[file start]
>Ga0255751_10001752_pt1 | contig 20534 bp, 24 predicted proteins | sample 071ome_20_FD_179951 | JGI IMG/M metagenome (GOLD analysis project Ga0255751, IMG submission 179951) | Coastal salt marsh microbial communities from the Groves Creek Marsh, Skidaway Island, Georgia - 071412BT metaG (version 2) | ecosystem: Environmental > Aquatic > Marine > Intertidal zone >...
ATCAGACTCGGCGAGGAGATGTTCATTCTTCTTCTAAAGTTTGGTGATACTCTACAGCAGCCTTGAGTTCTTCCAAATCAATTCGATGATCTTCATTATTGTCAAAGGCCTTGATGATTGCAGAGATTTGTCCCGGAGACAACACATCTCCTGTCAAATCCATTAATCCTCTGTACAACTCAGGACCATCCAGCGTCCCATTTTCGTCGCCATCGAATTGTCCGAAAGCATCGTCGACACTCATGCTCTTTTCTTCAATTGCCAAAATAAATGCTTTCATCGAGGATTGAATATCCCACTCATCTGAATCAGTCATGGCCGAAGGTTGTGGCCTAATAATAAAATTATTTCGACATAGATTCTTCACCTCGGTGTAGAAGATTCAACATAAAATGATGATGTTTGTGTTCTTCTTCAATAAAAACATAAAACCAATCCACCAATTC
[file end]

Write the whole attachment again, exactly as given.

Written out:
>Ga0255751_10001752_pt1 | contig 20534 bp, 24 predicted proteins | sample 071ome_20_FD_179951 | JGI IMG/M metagenome (GOLD analysis project Ga0255751, IMG submission 179951) | Coastal salt marsh microbial communities from the Groves Creek Marsh, Skidaway Island, Georgia - 071412BT metaG (version 2) | ecosystem: Environmental > Aquatic > Marine > Intertidal zone >...
ATCAGACTCGGCGAGGAGATGTTCATTCTTCTTCTAAAGTTTGGTGATACTCTACAGCAGCCTTGAGTTCTTCCAAATCAATTCGATGATCTTCATTATTGTCAAAGGCCTTGATGATTGCAGAGATTTGTCCCGGAGACAACACATCTCCTGTCAAATCCATTAATCCTCTGTACAACTCAGGACCATCCAGCGTCCCATTTTCGTCGCCATCGAATTGTCCGAAAGCATCGTCGACACTCATGCTCTTTTCTTCAATTGCCAAAATAAATGCTTTCATCGAGGATTGAATATCCCACTCATCTGAATCAGTCATGGCCGAAGGTTGTGGCCTAATAATAAAATTATTTCGACATAGATTCTTCACCTCGGTGTAGAAGATTCAACATAAAATGATGATGTTTGTGTTCTTCTTCAATAAAAACATAAAACCAATCCACCAATTC